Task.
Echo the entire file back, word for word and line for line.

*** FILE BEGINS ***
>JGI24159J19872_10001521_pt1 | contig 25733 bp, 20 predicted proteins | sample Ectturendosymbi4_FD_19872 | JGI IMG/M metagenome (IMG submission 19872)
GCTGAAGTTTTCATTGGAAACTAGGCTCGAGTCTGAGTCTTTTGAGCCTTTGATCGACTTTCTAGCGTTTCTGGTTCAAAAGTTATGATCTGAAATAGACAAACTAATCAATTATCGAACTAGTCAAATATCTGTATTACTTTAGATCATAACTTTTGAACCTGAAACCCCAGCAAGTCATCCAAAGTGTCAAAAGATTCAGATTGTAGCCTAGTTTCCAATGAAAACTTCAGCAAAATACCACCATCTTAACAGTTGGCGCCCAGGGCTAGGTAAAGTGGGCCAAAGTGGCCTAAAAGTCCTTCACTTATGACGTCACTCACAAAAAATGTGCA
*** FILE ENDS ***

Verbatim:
>JGI24159J19872_10001521_pt1 | contig 25733 bp, 20 predicted proteins | sample Ectturendosymbi4_FD_19872 | JGI IMG/M metagenome (IMG submission 19872)
GCTGAAGTTTTCATTGGAAACTAGGCTCGAGTCTGAGTCTTTTGAGCCTTTGATCGACTTTCTAGCGTTTCTGGTTCAAAAGTTATGATCTGAAATAGACAAACTAATCAATTATCGAACTAGTCAAATATCTGTATTACTTTAGATCATAACTTTTGAACCTGAAACCCCAGCAAGTCATCCAAAGTGTCAAAAGATTCAGATTGTAGCCTAGTTTCCAATGAAAACTTCAGCAAAATACCACCATCTTAACAGTTGGCGCCCAGGGCTAGGTAAAGTGGGCCAAAGTGGCCTAAAAGTCCTTCACTTATGACGTCACTCACAAAAAATGTGCA